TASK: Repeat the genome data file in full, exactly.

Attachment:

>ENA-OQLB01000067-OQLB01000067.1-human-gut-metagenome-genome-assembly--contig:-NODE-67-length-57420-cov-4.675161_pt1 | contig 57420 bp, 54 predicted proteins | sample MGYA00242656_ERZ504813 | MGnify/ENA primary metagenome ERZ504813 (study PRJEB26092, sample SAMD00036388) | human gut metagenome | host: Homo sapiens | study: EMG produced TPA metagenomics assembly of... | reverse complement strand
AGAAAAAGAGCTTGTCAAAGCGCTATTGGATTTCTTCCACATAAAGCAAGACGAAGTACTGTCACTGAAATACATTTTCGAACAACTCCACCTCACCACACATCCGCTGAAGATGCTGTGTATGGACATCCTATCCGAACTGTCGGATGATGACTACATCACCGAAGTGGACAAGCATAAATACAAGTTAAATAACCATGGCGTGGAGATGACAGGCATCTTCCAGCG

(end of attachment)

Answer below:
>ENA-OQLB01000067-OQLB01000067.1-human-gut-metagenome-genome-assembly--contig:-NODE-67-length-57420-cov-4.675161_pt1 | contig 57420 bp, 54 predicted proteins | sample MGYA00242656_ERZ504813 | MGnify/ENA primary metagenome ERZ504813 (study PRJEB26092, sample SAMD00036388) | human gut metagenome | host: Homo sapiens | study: EMG produced TPA metagenomics assembly of... | reverse complement strand
AGAAAAAGAGCTTGTCAAAGCGCTATTGGATTTCTTCCACATAAAGCAAGACGAAGTACTGTCACTGAAATACATTTTCGAACAACTCCACCTCACCACACATCCGCTGAAGATGCTGTGTATGGACATCCTATCCGAACTGTCGGATGATGACTACATCACCGAAGTGGACAAGCATAAATACAAGTTAAATAACCATGGCGTGGAGATGACAGGCATCTTCCAGCG